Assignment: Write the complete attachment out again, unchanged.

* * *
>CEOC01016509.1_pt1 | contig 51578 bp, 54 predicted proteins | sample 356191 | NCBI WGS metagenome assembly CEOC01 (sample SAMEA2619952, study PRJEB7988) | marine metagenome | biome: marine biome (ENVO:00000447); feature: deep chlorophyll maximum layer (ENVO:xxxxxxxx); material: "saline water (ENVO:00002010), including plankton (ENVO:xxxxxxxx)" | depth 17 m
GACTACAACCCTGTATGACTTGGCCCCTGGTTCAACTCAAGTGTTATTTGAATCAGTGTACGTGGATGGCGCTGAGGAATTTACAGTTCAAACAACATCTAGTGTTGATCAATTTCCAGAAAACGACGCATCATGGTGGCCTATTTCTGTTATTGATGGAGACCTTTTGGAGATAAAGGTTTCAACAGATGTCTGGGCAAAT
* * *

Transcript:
>CEOC01016509.1_pt1 | contig 51578 bp, 54 predicted proteins | sample 356191 | NCBI WGS metagenome assembly CEOC01 (sample SAMEA2619952, study PRJEB7988) | marine metagenome | biome: marine biome (ENVO:00000447); feature: deep chlorophyll maximum layer (ENVO:xxxxxxxx); material: "saline water (ENVO:00002010), including plankton (ENVO:xxxxxxxx)" | depth 17 m
GACTACAACCCTGTATGACTTGGCCCCTGGTTCAACTCAAGTGTTATTTGAATCAGTGTACGTGGATGGCGCTGAGGAATTTACAGTTCAAACAACATCTAGTGTTGATCAATTTCCAGAAAACGACGCATCATGGTGGCCTATTTCTGTTATTGATGGAGACCTTTTGGAGATAAAGGTTTCAACAGATGTCTGGGCAAAT